• 1983, Nintendo launches Famicom system at $100 retail price (believed to be at or below cost), and had extracted a rock-bottom chip price of $8/chip by placing an order for 3M units
  • Home video game systems were a growing market:
    • 1982, 17% of US households had a video game system
    • 1990, Nintendo Famicom/NES console was in 1 out of every 3 households in the US and Japan and home video games represented a $5B worldwide industry
  • Nintendo’s development costs were up to $500,000 per title (Y100M) and marketing expenses were several hundred million yen
  • Nintendo’s approach was to focus R&D on developing one or two hit titles per year rather than several minor successes
  • Manufacturing of cartridges was subcontracted at a unit cost of $6-8, which then retailed for $40
  • Part of Nintendo’s value was in hit franchises such as Super Mario Brothers (1985), the Legend of Zelda (1987) and Metroid (1987), the first two of which were developed by hit designer Shigeru Miyamoto
  • Demand for games soon outstripped supply, so Nintendo allowed six firms to be licensed software makers, paying royalties of 20% of the $30 wholesale price per game:
    • Namco
    • Hudson (later acquired by Nintendo and brought in-house)
    • Taito
    • Konami
    • Capcom
    • Bandai
  • By 1988, 50 licensees, who were also charged the 20% royalty rate and had to absorb Nintendo’s manufacturing costs
  • Cumulative sales of Famicoms from 1983-1990 = 17M, Nintendo had gained 95% market share of 8-bit home video game market
  • On average, Japanese consumers bought 12 games for every Famicom system purchased
  • Nintendo, via Nintendo of America subsidiary, rolled out NES (Famicom) in the US in 1985 at $100/system
  • NOA limited licensees to producing 5 NES titles per year; had to place orders for manufacture through NOA at a cost of $14/game cartridge which wholesaled for $30 and were then marked up an additional $15 at retail
  • By 1991, 100 licensees with only 10% of software development in-house at Nintendo
  • Nintendo began licensing Mario and other characters to TV shows, cereal packets, T-shirts, records and tapes, books, board games, toys and other media
  • NOA’s highly targeted ad budget was about 2% of sales and promotional partners were utilized extensively
  • WMT did not stock competing video game systems
  • In 1989, NOA proposed creating a proprietary online network for its game consoles, allowing users to play games, trade stocks, do e-banking and other activities that would later become common place throughout the late 90s but which Nintendo itself failed to capitalize on with its own later systems repeatedly!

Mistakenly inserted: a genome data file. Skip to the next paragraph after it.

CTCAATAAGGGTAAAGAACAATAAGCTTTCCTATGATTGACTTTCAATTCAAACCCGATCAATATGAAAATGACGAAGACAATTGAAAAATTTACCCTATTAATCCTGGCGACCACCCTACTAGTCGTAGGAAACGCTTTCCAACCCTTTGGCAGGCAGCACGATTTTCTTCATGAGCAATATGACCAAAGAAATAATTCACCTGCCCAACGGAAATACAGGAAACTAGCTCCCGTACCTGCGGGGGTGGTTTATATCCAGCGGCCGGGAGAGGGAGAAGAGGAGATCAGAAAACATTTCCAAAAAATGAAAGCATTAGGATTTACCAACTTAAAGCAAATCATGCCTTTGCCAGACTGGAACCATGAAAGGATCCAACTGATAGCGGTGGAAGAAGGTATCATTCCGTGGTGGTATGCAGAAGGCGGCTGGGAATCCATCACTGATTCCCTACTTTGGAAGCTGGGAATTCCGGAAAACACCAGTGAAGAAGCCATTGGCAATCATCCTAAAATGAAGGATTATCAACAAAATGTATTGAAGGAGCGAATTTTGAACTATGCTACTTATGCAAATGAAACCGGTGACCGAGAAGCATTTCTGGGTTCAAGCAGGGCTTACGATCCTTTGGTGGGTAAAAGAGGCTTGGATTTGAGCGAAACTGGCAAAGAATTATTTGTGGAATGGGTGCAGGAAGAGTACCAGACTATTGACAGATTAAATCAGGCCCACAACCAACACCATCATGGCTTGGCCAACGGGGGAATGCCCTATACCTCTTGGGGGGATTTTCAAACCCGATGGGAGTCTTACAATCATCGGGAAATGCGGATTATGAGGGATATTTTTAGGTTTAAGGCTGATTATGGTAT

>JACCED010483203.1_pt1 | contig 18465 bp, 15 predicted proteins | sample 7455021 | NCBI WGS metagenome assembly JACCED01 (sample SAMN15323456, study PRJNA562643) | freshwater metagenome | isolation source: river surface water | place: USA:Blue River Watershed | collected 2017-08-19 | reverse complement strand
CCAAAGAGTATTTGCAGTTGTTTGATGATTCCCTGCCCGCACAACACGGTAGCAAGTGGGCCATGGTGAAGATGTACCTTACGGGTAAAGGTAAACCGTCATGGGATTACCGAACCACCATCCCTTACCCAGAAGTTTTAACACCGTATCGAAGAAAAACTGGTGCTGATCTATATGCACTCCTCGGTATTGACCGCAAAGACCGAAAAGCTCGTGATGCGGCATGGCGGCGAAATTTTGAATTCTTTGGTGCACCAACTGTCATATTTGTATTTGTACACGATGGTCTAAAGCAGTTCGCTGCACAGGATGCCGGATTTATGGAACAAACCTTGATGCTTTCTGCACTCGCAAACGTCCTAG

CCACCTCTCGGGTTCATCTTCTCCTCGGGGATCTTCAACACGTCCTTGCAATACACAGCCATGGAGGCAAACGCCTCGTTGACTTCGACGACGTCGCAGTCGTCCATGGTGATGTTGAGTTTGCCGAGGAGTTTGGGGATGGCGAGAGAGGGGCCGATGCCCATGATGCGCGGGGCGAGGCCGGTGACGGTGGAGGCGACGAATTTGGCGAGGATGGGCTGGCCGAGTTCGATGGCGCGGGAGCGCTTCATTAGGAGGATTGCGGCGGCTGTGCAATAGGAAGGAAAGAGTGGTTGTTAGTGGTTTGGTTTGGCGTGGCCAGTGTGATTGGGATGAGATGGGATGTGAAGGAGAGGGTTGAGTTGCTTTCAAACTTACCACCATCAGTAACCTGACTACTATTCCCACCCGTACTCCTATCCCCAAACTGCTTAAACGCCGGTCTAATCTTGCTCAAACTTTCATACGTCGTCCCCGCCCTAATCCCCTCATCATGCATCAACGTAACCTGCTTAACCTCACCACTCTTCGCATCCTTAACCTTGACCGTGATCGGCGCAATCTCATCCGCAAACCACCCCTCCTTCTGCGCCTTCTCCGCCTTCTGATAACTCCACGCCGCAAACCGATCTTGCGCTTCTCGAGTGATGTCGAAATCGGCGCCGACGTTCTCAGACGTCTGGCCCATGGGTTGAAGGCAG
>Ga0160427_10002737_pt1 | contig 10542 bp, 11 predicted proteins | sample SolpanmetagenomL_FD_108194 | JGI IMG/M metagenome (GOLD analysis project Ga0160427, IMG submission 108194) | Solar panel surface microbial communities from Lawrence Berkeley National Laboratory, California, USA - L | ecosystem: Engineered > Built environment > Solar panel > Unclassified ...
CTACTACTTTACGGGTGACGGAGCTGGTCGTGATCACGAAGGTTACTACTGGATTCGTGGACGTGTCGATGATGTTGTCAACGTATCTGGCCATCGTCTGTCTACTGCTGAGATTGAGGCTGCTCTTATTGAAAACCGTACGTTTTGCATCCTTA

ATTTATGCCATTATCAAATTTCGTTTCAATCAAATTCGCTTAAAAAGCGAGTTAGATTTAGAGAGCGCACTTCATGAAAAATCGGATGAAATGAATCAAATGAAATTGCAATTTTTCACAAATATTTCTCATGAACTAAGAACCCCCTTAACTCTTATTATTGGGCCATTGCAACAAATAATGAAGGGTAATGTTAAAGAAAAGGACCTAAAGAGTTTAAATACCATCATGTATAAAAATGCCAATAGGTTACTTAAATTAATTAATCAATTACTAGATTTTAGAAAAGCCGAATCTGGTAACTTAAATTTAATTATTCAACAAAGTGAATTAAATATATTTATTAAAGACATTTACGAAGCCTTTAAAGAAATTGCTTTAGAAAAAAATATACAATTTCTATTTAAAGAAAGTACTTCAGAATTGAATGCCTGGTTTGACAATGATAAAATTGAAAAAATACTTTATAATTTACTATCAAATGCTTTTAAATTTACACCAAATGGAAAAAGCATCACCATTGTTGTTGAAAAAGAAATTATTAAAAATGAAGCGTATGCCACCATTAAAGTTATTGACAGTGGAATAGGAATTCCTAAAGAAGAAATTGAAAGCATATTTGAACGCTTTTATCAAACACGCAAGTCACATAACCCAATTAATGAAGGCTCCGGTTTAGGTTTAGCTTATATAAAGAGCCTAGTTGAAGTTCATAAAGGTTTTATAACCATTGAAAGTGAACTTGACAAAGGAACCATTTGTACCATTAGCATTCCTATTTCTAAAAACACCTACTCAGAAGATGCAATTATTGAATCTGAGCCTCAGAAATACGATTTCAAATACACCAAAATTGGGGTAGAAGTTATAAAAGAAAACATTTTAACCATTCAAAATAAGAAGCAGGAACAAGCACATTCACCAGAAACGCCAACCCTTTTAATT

• 1989, Nintendo releases Game Boy handheld game console in Japan, retail price $100, games $20-25, designed to broaden the appeal of their systems (another strategy Nintendo would later utilize with the Wii)
  • By 1992, 32M Game Boys shipped worldwide and consumers bought on average 3 games per year
  • In 1991, Nintendo signed a consent decree with the FTC ending many of their dominant licensing, manufacturing and wholesaling/retailing practices, completely changing the economics of Nintendo’s business

Notes – A Compilation Of Ideas On Investing

Why I’d Never Pay More Than Book Value For Nokia

  • You hate to see a group of the top five companies of an industry where they entered the industry at different times; this implies companies are coming and going as they please
  • You want the company you’re looking at to have a relatively high market share, ie, the company’s market share divided by the next closest competitor is high (1.5+)
  • The first line of defense in competitive environments is having the most customers relative to the alternatives; being the preferred product
  • As long as you believe a company’s competitive positions are lasting, you can buy the stock on a P/E basis

Ben Graham Net-Nets That Don’t File With The SEC

  • The simplest way to separate safe net-nets from unsafe net-nets is the number of consecutive years of profits
  • Profitable net-nets seem to be especially common candidates for abandoning the responsibilities of a public company without actually getting taken private
  • If you can’t trust the controlling family, you can’t trust the auditors

Free Cash Flow Isn’t Everything

  • Buffett-style approximation of unleveraged return on tangible equity: EBIT/(Receivables + Inventory + PPE) – (Accounts Payable + Accrued Expenses)
  • This represents the net investment; in the example of WMT, it represents their ability to finance $50B in productive assets at 0% interest
  • Reinvestment in businesses with sustainable double-digit ROIs is superior to receiving dividends (thanks to higher FCF)
  • It is harder to find companies who can earn high returns on unlevered equity and increase the size of that tangible equity over time than it is to find companies who can earn high returns on unleveraged tangible equity
  • For looking at return on invested tangible assets: EBITDA/(Receivables + Inventory + PPE) – (Accounts Payable + Accrued Expenses)
    • then, go back 15-20 years and find range, median, etc.
    • examine how much tends to be converted to net income or FCF to get an idea of profitability
  • FCF != Owner’s Earnings; only counting the cash available after a company grows will result in you passing up many good, growing businesses simply because they’re growing
  • If a company is earning good returns on their investments, it’s okay for them to not produce a lot of FCF
  • Businesses you’re investing in for profitable future growth should be 150% of the growth you think you could provide with another use of the money; the 50% represents margin of safety in your future compounding